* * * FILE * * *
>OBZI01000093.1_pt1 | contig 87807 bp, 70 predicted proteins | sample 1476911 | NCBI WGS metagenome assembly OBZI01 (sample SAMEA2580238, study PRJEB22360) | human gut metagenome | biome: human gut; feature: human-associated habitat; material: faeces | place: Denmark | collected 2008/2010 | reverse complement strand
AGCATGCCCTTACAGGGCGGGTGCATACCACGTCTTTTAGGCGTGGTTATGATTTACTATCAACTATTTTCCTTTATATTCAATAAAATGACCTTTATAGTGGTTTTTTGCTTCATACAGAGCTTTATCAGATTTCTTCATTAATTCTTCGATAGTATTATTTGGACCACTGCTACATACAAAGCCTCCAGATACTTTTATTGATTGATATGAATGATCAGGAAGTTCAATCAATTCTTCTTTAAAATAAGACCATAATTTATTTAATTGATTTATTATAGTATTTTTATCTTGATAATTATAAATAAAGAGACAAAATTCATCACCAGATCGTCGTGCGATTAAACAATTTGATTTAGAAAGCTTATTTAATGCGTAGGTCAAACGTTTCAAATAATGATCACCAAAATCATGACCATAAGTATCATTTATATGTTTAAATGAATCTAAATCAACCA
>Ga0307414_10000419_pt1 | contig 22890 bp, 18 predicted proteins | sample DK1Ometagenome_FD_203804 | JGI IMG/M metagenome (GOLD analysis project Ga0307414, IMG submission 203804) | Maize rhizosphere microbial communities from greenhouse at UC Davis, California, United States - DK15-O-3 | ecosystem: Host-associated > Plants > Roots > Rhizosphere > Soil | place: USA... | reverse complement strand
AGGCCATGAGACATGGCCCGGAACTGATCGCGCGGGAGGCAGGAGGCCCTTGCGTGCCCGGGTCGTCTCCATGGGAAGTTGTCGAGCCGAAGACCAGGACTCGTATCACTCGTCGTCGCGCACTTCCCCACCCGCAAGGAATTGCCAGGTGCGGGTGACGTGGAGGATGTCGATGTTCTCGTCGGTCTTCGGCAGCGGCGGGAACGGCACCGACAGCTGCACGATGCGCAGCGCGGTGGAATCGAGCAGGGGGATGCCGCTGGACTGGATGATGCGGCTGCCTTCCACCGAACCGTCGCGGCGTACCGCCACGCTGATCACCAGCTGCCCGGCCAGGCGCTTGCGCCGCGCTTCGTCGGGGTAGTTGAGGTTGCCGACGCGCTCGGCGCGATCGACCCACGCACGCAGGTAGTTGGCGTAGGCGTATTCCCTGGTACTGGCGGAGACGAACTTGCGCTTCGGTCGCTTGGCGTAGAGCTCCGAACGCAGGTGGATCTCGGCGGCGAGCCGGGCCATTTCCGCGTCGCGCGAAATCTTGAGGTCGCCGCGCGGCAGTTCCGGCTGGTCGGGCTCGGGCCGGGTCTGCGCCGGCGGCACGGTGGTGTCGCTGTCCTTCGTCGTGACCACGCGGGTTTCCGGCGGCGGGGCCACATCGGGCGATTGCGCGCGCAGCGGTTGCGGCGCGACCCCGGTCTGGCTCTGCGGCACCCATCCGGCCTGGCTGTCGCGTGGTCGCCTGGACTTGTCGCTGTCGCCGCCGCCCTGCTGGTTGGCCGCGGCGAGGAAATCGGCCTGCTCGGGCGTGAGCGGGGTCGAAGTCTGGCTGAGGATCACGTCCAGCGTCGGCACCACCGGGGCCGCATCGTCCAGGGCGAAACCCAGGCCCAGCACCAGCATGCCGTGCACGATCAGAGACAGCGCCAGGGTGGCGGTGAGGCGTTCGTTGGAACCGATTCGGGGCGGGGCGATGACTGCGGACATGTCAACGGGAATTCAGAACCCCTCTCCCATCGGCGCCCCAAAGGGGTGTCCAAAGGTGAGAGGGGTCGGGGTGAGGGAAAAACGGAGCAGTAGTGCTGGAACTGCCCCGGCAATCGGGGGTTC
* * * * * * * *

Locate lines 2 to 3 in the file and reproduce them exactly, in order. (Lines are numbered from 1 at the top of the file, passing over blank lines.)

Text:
AGCATGCCCTTACAGGGCGGGTGCATACCACGTCTTTTAGGCGTGGTTATGATTTACTATCAACTATTTTCCTTTATATTCAATAAAATGACCTTTATAGTGGTTTTTTGCTTCATACAGAGCTTTATCAGATTTCTTCATTAATTCTTCGATAGTATTATTTGGACCACTGCTACATACAAAGCCTCCAGATACTTTTATTGATTGATATGAATGATCAGGAAGTTCAATCAATTCTTCTTTAAAATAAGACCATAATTTATTTAATTGATTTATTATAGTATTTTTATCTTGATAATTATAAATAAAGAGACAAAATTCATCACCAGATCGTCGTGCGATTAAACAATTTGATTTAGAAAGCTTATTTAATGCGTAGGTCAAACGTTTCAAATAATGATCACCAAAATCATGACCATAAGTATCATTTATATGTTTAAATGAATCTAAATCAACCA
>Ga0307414_10000419_pt1 | contig 22890 bp, 18 predicted proteins | sample DK1Ometagenome_FD_203804 | JGI IMG/M metagenome (GOLD analysis project Ga0307414, IMG submission 203804) | Maize rhizosphere microbial communities from greenhouse at UC Davis, California, United States - DK15-O-3 | ecosystem: Host-associated > Plants > Roots > Rhizosphere > Soil | place: USA... | reverse complement strand